The 2017 Budget had some surprises, especially for the wealthy, with steep increases in income tax and dividend withholding tax. But the silent tax increase is the one to worry about.
The real loser from this Budget is the average South African tax payer. While the increase in tax on the wealthy is quite sensational, this will impact around 100 000 tax payers. The real concern is that there has been little increase in the tax brackets, leading to what we term as ‘bracket creep’. This is much steeper than the numbers that are grabbing the headlines.
Understanding ‘bracket creep’
With no increase in the tax brackets, if your salary goes up by inflation, but the tax brackets remain the same, you come out poorer.
As a normal salaried worker, your tax will go up by more than inflation if you move up the brackets, leaving you with less money to pay bills. This silent increase in tax is likely to raise more than three times more money than the tax on the wealthy.
Hike in dividend withholding tax
Turning to the rationale for the increase in dividend withholding tax from 15% to 20%: Dividend withholding tax was introduced in 2012 to replace secondary tax on companies. It affects the dividends portion of your investments overall return. It makes sense that it has gone up to keep in line with the increase in income tax, as if you own a company, you may pay yourself a dividend instead of a salary, and this keeps the balance. It prevents people from opening companies simply to avoid paying tax.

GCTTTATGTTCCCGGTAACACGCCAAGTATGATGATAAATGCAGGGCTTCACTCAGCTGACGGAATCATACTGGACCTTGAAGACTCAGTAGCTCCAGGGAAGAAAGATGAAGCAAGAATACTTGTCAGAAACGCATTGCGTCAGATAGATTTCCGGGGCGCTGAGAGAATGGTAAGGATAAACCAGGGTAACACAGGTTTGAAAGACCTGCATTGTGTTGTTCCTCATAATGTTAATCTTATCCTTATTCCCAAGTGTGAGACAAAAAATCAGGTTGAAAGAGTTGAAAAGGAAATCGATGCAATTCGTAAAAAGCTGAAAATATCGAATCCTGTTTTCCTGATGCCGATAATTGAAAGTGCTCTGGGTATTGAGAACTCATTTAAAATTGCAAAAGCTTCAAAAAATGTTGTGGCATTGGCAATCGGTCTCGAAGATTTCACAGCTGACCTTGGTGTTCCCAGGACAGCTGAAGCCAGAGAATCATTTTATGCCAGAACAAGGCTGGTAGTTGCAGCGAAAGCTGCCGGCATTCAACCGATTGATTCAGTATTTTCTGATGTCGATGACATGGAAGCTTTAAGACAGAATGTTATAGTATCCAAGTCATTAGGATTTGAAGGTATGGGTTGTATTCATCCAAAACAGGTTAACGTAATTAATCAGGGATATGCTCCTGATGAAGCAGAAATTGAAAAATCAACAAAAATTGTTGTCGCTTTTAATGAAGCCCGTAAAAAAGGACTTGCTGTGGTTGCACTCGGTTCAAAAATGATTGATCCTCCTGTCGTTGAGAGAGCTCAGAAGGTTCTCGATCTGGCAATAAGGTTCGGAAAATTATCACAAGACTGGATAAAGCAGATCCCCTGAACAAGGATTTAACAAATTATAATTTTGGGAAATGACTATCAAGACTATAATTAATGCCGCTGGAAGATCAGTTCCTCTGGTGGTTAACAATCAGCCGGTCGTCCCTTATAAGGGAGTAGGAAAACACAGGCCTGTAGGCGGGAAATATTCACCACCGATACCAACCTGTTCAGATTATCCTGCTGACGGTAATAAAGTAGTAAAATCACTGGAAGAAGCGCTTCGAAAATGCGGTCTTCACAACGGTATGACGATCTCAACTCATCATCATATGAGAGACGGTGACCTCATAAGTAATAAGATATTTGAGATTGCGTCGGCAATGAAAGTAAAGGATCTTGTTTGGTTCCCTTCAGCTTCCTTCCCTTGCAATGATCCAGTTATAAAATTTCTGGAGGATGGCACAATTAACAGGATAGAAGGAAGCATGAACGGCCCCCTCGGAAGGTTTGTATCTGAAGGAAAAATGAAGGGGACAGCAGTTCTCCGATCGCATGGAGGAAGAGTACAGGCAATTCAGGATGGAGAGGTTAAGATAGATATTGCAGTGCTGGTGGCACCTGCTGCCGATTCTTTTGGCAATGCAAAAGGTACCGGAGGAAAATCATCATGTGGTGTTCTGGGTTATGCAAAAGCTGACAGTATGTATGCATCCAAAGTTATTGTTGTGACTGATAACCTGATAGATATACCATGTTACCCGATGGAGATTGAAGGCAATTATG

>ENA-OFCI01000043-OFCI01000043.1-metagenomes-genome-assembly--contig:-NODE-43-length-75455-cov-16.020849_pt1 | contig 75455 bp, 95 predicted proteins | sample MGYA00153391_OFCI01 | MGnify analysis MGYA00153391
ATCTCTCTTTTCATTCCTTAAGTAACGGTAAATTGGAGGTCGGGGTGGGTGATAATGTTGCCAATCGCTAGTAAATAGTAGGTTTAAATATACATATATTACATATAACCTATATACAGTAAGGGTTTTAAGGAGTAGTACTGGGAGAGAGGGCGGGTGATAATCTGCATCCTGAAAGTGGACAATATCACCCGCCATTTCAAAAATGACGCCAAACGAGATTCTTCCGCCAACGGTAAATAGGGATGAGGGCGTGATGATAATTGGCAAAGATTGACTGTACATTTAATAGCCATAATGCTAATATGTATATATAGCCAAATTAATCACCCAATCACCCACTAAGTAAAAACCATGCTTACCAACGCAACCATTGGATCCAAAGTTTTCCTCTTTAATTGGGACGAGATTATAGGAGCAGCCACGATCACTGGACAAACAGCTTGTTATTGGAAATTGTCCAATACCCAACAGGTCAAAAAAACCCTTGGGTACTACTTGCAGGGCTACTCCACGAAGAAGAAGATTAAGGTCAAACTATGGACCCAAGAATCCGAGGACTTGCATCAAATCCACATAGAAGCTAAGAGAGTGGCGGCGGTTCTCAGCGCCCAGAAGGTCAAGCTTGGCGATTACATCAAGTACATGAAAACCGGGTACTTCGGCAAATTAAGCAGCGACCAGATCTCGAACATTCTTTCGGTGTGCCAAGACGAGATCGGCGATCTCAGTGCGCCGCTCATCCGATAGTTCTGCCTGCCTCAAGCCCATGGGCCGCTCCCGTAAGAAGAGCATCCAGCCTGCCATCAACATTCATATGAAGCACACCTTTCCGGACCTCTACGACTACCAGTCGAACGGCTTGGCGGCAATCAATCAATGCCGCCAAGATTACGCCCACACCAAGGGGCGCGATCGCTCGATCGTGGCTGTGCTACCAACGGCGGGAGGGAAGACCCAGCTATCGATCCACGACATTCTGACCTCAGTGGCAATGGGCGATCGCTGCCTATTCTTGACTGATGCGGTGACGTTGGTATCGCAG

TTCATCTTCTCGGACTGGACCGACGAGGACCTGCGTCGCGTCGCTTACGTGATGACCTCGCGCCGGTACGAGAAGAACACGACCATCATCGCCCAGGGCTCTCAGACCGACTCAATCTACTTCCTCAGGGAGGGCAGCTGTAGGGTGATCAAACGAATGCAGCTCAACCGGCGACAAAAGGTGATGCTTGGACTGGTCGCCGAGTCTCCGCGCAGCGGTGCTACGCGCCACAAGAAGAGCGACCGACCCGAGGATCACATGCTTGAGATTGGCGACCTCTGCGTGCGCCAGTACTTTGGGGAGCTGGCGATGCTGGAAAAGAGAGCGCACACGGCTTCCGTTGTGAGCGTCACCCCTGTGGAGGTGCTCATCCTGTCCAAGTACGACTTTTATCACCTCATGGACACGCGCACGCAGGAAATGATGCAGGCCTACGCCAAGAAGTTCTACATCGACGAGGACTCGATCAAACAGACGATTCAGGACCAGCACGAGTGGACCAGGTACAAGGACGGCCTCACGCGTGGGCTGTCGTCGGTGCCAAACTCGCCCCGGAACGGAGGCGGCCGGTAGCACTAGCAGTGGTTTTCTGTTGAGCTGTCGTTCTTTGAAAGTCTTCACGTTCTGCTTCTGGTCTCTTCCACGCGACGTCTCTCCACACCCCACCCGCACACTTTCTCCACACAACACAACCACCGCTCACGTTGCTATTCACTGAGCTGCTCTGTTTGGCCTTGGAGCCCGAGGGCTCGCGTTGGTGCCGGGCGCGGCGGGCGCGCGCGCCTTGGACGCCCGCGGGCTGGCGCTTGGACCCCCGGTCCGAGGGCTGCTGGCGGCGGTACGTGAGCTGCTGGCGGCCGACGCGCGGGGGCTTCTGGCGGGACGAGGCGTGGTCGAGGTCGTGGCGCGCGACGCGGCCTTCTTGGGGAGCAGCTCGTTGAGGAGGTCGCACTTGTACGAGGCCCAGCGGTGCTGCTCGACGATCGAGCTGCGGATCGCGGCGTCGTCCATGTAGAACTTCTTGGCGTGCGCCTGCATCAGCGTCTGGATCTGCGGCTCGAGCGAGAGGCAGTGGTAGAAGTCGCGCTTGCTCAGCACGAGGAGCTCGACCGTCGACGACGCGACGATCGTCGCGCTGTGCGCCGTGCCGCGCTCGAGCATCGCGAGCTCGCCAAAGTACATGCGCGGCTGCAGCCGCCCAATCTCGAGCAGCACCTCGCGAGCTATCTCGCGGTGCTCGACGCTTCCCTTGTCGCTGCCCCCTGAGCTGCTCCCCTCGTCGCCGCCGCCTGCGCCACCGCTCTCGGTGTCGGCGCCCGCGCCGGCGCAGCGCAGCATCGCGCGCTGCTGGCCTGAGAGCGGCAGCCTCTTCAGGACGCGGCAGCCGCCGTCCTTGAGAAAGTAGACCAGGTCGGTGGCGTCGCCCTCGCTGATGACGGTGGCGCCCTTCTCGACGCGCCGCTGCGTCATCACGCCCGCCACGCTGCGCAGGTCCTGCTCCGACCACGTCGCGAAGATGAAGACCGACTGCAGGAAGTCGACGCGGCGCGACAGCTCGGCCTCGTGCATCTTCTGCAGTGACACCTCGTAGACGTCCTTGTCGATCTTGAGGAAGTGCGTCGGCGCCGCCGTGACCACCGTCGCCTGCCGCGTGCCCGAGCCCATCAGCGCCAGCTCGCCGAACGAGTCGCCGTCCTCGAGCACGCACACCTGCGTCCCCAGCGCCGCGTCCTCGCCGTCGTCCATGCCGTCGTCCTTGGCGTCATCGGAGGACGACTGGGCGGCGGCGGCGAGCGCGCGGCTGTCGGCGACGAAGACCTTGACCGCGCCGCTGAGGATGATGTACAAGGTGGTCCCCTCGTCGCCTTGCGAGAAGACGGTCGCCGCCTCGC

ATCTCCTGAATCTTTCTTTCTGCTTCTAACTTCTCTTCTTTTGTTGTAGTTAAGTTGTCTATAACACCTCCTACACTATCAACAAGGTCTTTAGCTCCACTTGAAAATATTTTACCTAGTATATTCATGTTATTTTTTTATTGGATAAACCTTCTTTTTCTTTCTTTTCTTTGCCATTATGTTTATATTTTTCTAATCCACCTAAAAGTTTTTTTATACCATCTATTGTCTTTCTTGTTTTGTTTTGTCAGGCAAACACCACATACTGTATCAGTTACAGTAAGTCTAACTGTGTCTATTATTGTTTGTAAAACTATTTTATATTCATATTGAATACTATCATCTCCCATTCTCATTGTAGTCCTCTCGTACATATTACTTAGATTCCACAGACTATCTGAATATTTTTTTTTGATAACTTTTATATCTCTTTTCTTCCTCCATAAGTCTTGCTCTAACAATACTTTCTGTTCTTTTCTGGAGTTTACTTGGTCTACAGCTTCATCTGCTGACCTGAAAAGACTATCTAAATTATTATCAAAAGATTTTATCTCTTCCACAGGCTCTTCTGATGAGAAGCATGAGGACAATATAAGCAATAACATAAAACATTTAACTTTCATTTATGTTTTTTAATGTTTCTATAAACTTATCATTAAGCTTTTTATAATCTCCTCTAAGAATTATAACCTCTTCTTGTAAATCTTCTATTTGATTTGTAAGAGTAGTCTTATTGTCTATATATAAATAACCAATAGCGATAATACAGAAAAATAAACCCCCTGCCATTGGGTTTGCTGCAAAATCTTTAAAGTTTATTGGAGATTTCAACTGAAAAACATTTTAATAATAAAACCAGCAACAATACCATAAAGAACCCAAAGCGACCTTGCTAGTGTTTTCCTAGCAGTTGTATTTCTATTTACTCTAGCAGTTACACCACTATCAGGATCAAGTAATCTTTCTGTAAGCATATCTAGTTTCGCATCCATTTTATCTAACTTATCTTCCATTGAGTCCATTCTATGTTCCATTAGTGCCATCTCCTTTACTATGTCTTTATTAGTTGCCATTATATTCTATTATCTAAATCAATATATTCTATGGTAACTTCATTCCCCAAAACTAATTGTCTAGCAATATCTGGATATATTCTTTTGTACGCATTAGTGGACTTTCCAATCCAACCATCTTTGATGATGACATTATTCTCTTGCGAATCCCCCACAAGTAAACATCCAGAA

Retirement fund investors and investors in tax-free savings accounts products are not impacted by dividend withholding tax, but unit trust investors, and those investors who invest directly in the market, will receive lower after-tax returns.
Small increase in contribution limits for tax-free investments
In terms of the other aspects of the Budget, the increase in contribution limits for tax-free investments is a little disappointing.
When things are tight you need to budget carefully, but tax-free investments are encouraging more people to save, and the increase could have been more significant without having a big negative impact on the fiscus.
VAT: No increase for now but not off the table
It was a relief to many that the finance minister stayed away from VAT. In a struggling economy, to increase VAT, as well as not addressing bracket creep, would have been too much; it would have been a double whammy. But this does not mean that an increase is off the table.
Clearly it’s going to be a tougher year for most of us.